The love given was because I highly appreciate your tone and civil disagreement!
No, but a little bit, kinda, sorta… I never had reason to think about if I couldn’t self-manage in the long-term before this thread. That’s why I find this all so interesting. While still on Basal-IQ, I had untreated inflammatory issues that made my insulin action painfully slow. It wasn’t realistic to pre-bolus an hour or more before meals, so I did build that into my basal profile, extended over several hours where I was likely to eat. It was enough to cover a moderate carb meal, but not entirely. Except, I actually reduced my basal rates later on to compensate, and still bolused in an attempt to be more accurate. It worked for me, but it looked like an absolute nightmare on paper and it’s difficult to explain. I couldn’t really on someone else to understand all that. Basal-IQ being only insulin suspension, the variables didn’t matter much. I’m on anti-inflammatories now, so have abandoned the need for crazy basal profiles.
I wish I knew more about Loop, but I was never able to have experience with it. My insurance doesn’t cover CGM supplies, so we didn’t decide it was a worthwhile investment until it integrated with my pump. I don’t know the pros and weaknesses of the system, but I’m guessing they’re different than the ones that come with Control-IQ, because your solution might work great on Loop, but it doesn’t jive with the strengths and weaknesses of Control-IQ as it stands right now.
Control-IQ is OKAY at keeping you inside a set target range (70-180 default, 140-160 exercise mode, and 110-120 sleep mode). How good it is is at keeping you in range is highly dependent on your own inputs and largely how good you are at managing without pump intervention. It’s why the tightest control window is reserved for when you’re supposed to be sleeping and having minimal inpact on it. Honestly, it’s pretty WEAK at bringing you down, once you’re already high. There’s a lot of safety mechanisms built into it that minimize it from over-delivering insulin, and consequently prevent it from bringing your glucose down in a timely manner. If you’re running in default mode where it can deliver correction boluses, it will only give you 60% of what it thinks you need. You’ll find a lot of discussion all over the interwebs if people trying to make it more aggressive at combating highs.
You’re best option is to try and prevent yourself from going high in the first place. What Control-IQ positively SHINES at, is low prevention by reducing basal and possibly suspending it altogether. It relies on correction factor to determine how to do that, though. So your plan of attack with the lowered correction factor, is basically cutting the Achilles tendon on Control-IQ, and relying on its weakest link to do the heavy lifting.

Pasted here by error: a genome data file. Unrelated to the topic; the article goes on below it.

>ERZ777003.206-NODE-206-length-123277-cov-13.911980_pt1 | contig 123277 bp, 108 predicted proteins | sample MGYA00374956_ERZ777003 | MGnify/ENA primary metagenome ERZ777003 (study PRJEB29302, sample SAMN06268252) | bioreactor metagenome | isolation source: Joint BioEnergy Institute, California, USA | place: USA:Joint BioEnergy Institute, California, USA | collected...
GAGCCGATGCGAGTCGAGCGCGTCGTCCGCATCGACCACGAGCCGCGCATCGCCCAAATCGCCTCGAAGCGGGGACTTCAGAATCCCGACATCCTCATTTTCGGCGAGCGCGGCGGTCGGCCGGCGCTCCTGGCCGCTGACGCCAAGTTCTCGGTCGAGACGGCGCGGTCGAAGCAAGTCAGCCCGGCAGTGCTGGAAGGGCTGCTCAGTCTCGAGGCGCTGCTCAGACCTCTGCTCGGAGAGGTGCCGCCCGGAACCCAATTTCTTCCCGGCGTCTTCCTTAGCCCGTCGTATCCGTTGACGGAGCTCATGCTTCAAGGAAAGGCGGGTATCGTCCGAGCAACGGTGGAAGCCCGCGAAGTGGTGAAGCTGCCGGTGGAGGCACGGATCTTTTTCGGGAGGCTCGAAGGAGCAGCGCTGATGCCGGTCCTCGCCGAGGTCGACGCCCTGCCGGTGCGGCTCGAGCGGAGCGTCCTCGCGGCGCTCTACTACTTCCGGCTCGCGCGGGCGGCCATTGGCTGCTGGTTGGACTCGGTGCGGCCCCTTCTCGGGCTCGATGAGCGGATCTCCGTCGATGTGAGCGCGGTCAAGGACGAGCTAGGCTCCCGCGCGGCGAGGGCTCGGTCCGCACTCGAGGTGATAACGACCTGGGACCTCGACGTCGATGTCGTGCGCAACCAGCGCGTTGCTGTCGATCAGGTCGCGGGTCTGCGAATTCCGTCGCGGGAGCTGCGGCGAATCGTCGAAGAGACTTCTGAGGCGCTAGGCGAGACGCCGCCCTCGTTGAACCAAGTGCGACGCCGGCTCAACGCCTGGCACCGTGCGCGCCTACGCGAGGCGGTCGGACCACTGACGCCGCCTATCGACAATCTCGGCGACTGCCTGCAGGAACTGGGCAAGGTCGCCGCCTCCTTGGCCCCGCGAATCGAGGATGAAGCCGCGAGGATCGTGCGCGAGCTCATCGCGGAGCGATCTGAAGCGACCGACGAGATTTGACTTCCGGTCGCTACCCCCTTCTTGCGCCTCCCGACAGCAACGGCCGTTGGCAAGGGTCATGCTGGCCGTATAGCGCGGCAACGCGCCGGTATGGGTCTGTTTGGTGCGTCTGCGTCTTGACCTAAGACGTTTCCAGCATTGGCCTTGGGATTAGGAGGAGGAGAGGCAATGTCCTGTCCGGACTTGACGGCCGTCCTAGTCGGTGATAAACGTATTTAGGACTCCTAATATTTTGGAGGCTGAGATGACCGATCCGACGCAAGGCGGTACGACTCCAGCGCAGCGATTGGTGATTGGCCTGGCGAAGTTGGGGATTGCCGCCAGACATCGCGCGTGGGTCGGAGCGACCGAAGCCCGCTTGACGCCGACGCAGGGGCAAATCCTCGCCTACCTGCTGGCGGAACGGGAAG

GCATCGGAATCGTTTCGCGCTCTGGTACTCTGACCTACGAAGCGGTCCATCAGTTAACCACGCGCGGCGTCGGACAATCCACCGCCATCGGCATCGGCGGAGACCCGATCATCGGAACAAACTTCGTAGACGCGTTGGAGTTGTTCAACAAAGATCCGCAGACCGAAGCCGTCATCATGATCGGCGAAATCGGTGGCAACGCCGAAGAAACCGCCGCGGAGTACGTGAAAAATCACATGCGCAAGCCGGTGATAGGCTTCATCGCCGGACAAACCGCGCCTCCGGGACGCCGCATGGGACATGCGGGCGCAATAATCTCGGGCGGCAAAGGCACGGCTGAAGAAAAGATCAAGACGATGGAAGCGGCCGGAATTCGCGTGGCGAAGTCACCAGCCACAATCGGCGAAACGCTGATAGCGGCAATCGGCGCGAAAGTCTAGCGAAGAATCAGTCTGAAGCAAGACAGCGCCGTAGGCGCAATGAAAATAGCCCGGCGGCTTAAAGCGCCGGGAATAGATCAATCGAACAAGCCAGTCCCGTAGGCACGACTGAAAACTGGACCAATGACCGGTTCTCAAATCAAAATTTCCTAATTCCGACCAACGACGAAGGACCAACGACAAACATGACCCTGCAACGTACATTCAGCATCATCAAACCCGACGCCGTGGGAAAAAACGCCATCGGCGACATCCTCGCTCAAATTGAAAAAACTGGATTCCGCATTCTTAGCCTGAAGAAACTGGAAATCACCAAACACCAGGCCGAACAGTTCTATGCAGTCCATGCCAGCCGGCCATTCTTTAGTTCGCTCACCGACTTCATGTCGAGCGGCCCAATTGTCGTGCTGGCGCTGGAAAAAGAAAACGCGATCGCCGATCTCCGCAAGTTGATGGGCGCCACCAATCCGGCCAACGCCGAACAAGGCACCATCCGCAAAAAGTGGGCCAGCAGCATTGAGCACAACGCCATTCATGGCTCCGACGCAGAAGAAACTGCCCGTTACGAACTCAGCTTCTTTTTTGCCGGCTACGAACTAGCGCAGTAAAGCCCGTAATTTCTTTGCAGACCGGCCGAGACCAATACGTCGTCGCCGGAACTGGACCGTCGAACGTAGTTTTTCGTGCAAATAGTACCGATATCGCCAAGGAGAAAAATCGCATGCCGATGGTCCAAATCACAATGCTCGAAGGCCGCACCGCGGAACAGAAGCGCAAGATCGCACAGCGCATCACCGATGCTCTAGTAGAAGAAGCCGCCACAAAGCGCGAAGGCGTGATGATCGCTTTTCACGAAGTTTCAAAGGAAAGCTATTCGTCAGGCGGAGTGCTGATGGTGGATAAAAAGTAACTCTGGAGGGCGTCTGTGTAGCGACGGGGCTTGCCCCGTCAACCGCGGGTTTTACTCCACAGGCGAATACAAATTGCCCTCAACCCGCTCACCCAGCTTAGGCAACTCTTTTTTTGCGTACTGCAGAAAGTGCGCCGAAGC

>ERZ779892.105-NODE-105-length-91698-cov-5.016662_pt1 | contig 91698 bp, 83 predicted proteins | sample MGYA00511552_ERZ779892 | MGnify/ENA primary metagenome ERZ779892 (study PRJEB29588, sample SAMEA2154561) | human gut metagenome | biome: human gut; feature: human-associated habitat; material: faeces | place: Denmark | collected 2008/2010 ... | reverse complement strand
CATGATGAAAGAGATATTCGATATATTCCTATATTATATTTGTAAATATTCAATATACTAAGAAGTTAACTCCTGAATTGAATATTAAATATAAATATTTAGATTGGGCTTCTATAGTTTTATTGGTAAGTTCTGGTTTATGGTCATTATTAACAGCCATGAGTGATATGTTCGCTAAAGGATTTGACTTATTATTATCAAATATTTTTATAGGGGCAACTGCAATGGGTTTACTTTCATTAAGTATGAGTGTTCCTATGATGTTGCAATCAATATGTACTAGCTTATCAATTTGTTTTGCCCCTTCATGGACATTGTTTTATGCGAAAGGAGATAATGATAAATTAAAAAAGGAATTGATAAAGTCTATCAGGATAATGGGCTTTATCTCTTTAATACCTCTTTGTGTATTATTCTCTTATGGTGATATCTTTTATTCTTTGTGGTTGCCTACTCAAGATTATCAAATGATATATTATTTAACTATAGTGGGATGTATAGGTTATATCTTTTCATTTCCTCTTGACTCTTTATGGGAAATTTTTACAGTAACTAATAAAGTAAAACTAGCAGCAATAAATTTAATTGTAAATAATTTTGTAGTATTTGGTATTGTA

You’ve already mentioned that you don’t like the idea of screwing with basal rates, and I can understand that, but that is exactly what I would do if I needed Control-IQ to be closed loop. As far as I know, in a care home meals are a lot more regimented. They have to meet nutritional standards, so I’m guessing one could determine an average amount of carbs that might be eaten. I would increase basal for about three hours when meals are likely to be, and rely on the pump to suspend the unnecessary insulin. (My average dinner bolus is 5-7 units of insulin, for me that would be 55-77 grams of carb). I’m not afraid to be risky with my basal, and I would add 2.5 units to my basal for a 3 hour window. Yes, that sounds scary, but it’s really not in theory if you know the person will be eating it. And since Control-IQ shines at preventing lows, I trust it entirely to hold back the unnecessary insulin. It would of course be safer on a low-carb diet, but I’m taking about my personal dosages and I don’t restrict carbs, just try to eat balanced nutritious meals.
Of course, I already run higher than necessary basals. It comes with the caveat that you have to switch to a more accurate basal profile when the technology isn’t available, like during a sensor warmup. It’s how I like my system tweaked, but I understand it’s not for everyone. I can understand how many reading my comment here would scream “that’s dangerous to deliver such high basals!”, just as I bristled at the notion of turning down the correction factor so severely. With our current technology available, I don’t think there’s a perfect solution yet, so we have to take risks somewhere to bend the technology to our will. Personally, given Control-IQ’s strengths and weaknesses, I think the heightened basals have much less risk than the lowered correction factor.